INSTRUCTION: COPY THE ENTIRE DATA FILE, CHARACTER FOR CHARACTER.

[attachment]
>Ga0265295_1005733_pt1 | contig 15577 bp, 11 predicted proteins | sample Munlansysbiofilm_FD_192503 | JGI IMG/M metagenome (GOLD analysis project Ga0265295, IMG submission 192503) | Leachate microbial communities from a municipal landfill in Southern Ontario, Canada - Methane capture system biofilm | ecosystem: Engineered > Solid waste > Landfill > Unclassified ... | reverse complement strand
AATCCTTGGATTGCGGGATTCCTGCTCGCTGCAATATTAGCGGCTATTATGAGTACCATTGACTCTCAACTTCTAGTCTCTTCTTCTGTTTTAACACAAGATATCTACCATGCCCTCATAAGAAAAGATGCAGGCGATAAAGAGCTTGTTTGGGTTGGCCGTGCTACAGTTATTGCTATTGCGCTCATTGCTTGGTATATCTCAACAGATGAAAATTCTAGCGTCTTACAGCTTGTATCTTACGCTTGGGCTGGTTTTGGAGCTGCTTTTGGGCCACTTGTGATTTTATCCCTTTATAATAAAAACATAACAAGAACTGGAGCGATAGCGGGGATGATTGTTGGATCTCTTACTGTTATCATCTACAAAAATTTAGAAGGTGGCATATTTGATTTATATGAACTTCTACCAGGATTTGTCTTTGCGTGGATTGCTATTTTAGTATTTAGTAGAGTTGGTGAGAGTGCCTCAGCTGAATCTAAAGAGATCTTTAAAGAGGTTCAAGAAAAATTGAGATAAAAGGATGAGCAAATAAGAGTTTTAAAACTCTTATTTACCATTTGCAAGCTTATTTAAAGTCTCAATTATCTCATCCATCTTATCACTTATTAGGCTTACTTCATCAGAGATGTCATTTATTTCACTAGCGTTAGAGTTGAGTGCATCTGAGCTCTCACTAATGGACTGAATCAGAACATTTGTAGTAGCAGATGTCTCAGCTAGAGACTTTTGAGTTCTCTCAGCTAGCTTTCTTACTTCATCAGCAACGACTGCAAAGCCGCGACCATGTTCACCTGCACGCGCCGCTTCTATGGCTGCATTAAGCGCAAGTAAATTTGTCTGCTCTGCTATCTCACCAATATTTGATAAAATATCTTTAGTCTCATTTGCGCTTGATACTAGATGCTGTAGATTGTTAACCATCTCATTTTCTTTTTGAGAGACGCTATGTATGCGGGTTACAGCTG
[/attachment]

>Ga0265295_1005733_pt1 | contig 15577 bp, 11 predicted proteins | sample Munlansysbiofilm_FD_192503 | JGI IMG/M metagenome (GOLD analysis project Ga0265295, IMG submission 192503) | Leachate microbial communities from a municipal landfill in Southern Ontario, Canada - Methane capture system biofilm | ecosystem: Engineered > Solid waste > Landfill > Unclassified ... | reverse complement strand
AATCCTTGGATTGCGGGATTCCTGCTCGCTGCAATATTAGCGGCTATTATGAGTACCATTGACTCTCAACTTCTAGTCTCTTCTTCTGTTTTAACACAAGATATCTACCATGCCCTCATAAGAAAAGATGCAGGCGATAAAGAGCTTGTTTGGGTTGGCCGTGCTACAGTTATTGCTATTGCGCTCATTGCTTGGTATATCTCAACAGATGAAAATTCTAGCGTCTTACAGCTTGTATCTTACGCTTGGGCTGGTTTTGGAGCTGCTTTTGGGCCACTTGTGATTTTATCCCTTTATAATAAAAACATAACAAGAACTGGAGCGATAGCGGGGATGATTGTTGGATCTCTTACTGTTATCATCTACAAAAATTTAGAAGGTGGCATATTTGATTTATATGAACTTCTACCAGGATTTGTCTTTGCGTGGATTGCTATTTTAGTATTTAGTAGAGTTGGTGAGAGTGCCTCAGCTGAATCTAAAGAGATCTTTAAAGAGGTTCAAGAAAAATTGAGATAAAAGGATGAGCAAATAAGAGTTTTAAAACTCTTATTTACCATTTGCAAGCTTATTTAAAGTCTCAATTATCTCATCCATCTTATCACTTATTAGGCTTACTTCATCAGAGATGTCATTTATTTCACTAGCGTTAGAGTTGAGTGCATCTGAGCTCTCACTAATGGACTGAATCAGAACATTTGTAGTAGCAGATGTCTCAGCTAGAGACTTTTGAGTTCTCTCAGCTAGCTTTCTTACTTCATCAGCAACGACTGCAAAGCCGCGACCATGTTCACCTGCACGCGCCGCTTCTATGGCTGCATTAAGCGCAAGTAAATTTGTCTGCTCTGCTATCTCACCAATATTTGATAAAATATCTTTAGTCTCATTTGCGCTTGATACTAGATGCTGTAGATTGTTAACCATCTCATTTTCTTTTTGAGAGACGCTATGTATGCGGGTTACAGCTG